after asserting that the spendthrift, as such, tends to 
ruin his country as well as himself, the economist not 
only concedes that "great nations" are never im- 
poverished by private "prodigality," but intimates 
that "some modes of expense, however, seem to con- 
tribute more to the growth of public opulence than 
others" Opulence is here understood as something 
different £rom capital, for the statement is that only 


parsimony adds to capital, while the complete spend- 
ing of revenue neither increases nor diminishes 
capita], though it promotes "public opulence." The 
preferable form of expenditure, we now learn, is that 
which produces good houses, furniture, and works of 
art ; and of this expenditure we are told, further, that 
it " gives Tnaintenance to a greater number of people 
than that which is employed in the most profuse hos- 
pitality." Expenditure, then, may give maintenance 
to productive labour. The whole previous drift of 
the chapter had been to the effect that the expendi- 
ture of mere revenue counted for nothing in pro- 
moting industry, and that only the increase of capital 
by parsimony was of service ; and now it appears 
that what the frugal man does by his annual saving, 
other men do by their annual outlay. There is thus 
no final security even for the doctrine that the man 
who spends his capital is " diminishing the funds 
destined for the emplojnnent of productive labour," 
since his very expenditure may confessedly give rise 
to such employment, and those to whom his money 
passes may do the same without limit. 

So deeply rooted in Smith's mind, however, was 
the faith in parsimony, that while admitting that 
certain kinds of expenditure tended to " public- 
opulence,''' he goes on to point out that, after all, " the 
expense which is laid out in durable commodities is 
favourable not only to accumulation, but to frugality." 
That is to say, when once a man has laid out a good 
deal of money on durable things, he may stop short 
and begin to " save " without seeming to lack money ; 
whereas those who have spent mainly on sport and 


hospitality rarely have the "courage to reform, till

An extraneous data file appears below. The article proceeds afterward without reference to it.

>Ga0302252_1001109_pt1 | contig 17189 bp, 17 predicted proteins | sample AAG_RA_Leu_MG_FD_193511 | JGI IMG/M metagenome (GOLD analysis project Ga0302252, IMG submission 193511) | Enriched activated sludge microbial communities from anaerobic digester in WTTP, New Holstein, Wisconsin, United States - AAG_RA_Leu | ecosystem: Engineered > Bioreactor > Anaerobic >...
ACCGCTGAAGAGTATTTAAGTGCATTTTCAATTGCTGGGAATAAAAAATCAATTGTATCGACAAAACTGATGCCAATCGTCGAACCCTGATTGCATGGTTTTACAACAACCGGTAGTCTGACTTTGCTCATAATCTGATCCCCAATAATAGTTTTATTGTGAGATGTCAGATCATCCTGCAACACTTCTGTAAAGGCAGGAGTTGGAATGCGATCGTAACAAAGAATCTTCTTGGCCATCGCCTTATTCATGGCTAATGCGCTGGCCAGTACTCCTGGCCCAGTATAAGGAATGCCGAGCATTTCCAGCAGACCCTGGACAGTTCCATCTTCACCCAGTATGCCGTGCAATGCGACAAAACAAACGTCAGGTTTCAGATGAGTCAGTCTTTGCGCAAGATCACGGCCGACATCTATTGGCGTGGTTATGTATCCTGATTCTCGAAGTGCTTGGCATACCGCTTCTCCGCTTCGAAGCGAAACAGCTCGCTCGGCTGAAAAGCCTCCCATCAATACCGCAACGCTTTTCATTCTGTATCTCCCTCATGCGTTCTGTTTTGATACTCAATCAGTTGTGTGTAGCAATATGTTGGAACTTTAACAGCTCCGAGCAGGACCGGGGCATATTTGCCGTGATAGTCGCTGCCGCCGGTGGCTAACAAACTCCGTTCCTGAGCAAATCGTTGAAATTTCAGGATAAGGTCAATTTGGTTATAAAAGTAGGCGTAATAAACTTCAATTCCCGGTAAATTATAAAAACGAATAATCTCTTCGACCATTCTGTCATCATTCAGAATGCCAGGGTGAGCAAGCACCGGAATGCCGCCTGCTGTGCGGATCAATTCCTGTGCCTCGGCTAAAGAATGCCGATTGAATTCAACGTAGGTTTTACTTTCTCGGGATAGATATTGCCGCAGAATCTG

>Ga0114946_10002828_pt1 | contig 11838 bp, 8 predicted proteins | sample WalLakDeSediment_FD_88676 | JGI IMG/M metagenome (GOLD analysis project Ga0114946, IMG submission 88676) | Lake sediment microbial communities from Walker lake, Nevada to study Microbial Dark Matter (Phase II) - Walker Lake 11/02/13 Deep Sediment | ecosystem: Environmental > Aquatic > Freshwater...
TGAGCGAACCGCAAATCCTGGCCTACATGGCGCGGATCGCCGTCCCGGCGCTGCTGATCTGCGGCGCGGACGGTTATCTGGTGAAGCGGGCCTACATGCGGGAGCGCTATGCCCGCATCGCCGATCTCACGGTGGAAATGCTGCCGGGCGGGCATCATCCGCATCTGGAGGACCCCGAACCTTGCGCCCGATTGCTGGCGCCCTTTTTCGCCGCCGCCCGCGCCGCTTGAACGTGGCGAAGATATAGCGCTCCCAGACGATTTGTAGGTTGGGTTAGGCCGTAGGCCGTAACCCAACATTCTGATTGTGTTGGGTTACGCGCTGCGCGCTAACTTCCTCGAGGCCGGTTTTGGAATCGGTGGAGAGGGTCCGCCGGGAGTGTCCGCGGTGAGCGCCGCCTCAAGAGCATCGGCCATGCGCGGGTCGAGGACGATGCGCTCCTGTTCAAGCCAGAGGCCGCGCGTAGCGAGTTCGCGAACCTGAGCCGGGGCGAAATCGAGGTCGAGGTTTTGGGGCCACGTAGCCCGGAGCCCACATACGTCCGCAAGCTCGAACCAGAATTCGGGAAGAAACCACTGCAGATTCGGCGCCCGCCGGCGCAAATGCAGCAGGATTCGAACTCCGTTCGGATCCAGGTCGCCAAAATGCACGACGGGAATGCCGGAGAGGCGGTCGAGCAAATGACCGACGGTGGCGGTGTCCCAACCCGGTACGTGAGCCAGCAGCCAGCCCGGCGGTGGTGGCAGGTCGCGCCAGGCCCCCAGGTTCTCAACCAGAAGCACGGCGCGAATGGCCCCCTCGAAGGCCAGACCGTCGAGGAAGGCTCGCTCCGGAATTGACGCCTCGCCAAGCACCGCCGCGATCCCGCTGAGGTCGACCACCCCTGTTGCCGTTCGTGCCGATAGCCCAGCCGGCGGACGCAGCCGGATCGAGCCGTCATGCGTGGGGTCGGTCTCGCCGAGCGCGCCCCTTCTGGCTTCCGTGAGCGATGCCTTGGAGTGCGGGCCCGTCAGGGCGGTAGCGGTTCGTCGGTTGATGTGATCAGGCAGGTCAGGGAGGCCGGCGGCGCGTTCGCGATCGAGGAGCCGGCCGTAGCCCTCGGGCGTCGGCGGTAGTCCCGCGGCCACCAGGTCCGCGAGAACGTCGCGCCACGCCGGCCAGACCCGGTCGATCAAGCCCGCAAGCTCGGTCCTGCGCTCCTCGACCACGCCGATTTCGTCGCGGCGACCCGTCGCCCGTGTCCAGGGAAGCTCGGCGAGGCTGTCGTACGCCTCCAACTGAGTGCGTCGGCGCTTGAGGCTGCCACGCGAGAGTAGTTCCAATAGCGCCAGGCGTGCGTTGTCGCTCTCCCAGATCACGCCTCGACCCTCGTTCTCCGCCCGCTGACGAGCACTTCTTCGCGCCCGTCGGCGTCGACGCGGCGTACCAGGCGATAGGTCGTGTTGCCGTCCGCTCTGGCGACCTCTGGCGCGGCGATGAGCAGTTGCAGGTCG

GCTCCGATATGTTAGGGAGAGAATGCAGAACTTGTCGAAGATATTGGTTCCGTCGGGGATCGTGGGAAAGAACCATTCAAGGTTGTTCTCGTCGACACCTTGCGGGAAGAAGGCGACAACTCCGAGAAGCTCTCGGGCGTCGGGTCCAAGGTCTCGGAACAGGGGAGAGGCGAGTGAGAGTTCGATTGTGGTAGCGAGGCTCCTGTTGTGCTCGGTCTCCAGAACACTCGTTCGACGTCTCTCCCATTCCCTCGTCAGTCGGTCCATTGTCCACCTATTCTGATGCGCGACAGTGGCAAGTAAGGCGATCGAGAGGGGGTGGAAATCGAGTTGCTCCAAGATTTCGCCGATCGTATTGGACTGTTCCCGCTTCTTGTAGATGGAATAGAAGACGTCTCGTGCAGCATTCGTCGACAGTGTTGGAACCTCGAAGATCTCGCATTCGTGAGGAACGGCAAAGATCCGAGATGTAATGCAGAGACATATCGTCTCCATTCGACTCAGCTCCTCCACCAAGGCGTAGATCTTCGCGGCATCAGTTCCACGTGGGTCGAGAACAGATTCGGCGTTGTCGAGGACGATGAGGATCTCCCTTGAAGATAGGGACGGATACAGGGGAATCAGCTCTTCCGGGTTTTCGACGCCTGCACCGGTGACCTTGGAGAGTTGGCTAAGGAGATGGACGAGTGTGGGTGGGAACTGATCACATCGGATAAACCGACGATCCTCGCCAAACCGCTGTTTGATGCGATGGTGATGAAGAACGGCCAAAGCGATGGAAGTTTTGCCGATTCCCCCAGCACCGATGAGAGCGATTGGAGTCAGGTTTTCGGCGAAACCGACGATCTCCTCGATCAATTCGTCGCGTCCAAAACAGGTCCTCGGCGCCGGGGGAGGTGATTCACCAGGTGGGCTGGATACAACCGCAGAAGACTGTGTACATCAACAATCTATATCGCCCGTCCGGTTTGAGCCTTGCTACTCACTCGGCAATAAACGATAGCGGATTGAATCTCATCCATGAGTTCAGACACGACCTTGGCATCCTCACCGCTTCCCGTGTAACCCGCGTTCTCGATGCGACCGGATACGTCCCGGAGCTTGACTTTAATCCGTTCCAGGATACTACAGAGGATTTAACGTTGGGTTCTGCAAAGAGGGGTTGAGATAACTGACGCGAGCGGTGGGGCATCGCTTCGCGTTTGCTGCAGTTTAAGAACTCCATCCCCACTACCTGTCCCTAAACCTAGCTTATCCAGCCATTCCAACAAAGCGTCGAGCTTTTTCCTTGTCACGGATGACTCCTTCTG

ruin and bankruptcy oblige them." Having spent 
enough on building and furniture and books and 
pictures, then, the model man saves his money to put 
it in the bank. To what end? His durable pos- 
sessions, we were told, added to public opulence, 
because the more good houses and furniture are made, 
the cheaper and more accessible these become. But 
now he has ceased to call for the production of these 
things ; and yet now it is that the main gain is sup- 
posed to accrue. His money is banked, and is lent 
out to producers. In the terms of the case, these are 
not the producers of furniture, and books, and pic- 
tures, for he [i.e. the whole class of frugal men] having 
ceased to buy these articles, there is so far less and 
not more demand for them, and therefore there is no 
temptation to the producers to borrow money for the 
extension of their business. The producers who 
borrow must be others. Who are they ? Hypotheti- 
cally, the producers of articles for which there is an 
increasing demand. And what are these ? All over 
the field of consumption, in the terms of the hypo- 
thesis, there is frugality, each man spending as little 
as may be. The only increase in production, then, 
will be that positively enforced by the gradual in- 
crease of population — every year a little more corn, a 
few more houses, more clothes, more furniture ; but 
no more than can be helped. Thus, on Smith's own 
prescription, the increase "I production, if there were 
to be no waste, would be in n few branches of produc- 
tion only, and would be stiictly limited by the 
normal advance in population ; whereas his pre crip- 


tion of parsimony was unqualified and unlimited, and 
implied on the face of it that there were no bounds 
to the possibility of employing saved money in pro- 
fitable production. He had laid down a general pro- 
position with no practical regard to its working out 
in detail : he had given society a quack's nostrum, 
with no other excuse than the good intentions which 
equally underlay so much of the economic and 
political quackery lie exposed. 



The final refutation of any error, most men agree, is 
the showing not merely that it is an error but how it 
came to be made ; and in the case of Smith's doctrine 
of parsimony this is not difficult. He lived in an 
industrial society, with democratic tendencies, just at 
the time when the habit of investment was admitted 
to have formed a new and important social stratum. 
His own income, after his retirement to Kirkcaldy, 
came from investments ; and it is natural that the 
investor should wish to make out that in promoting 
his own interests he is promoting those of the com- 
munity. And not only was he the first to grapple 
comprehensively with the obscure and complicated 
economics of industry, but he had the current doctrine 
of parsimony recommended to him by those very 
Physiocrats who gave him his best scientific inspira- 
tion, and whose fundamental positivism bulks so 
much more largely in his book than his refutation of 
their formal fallacies. While the Physiocrats brushed 
aside the bullion delusion, and went straight enough 
to primary truth in insisting on the pre-eminent 
importance of the exploitation of the soil, they seem 
to have tacitly or expressly accepted the immemorial 
principle of individual money-saving, without making 



any thorough inquiry as to what it was that, in in- 
dustrial societ} 7 ", was really saved by the owners of 
investments. Quesna}^, indeed, 1 has a curt caveat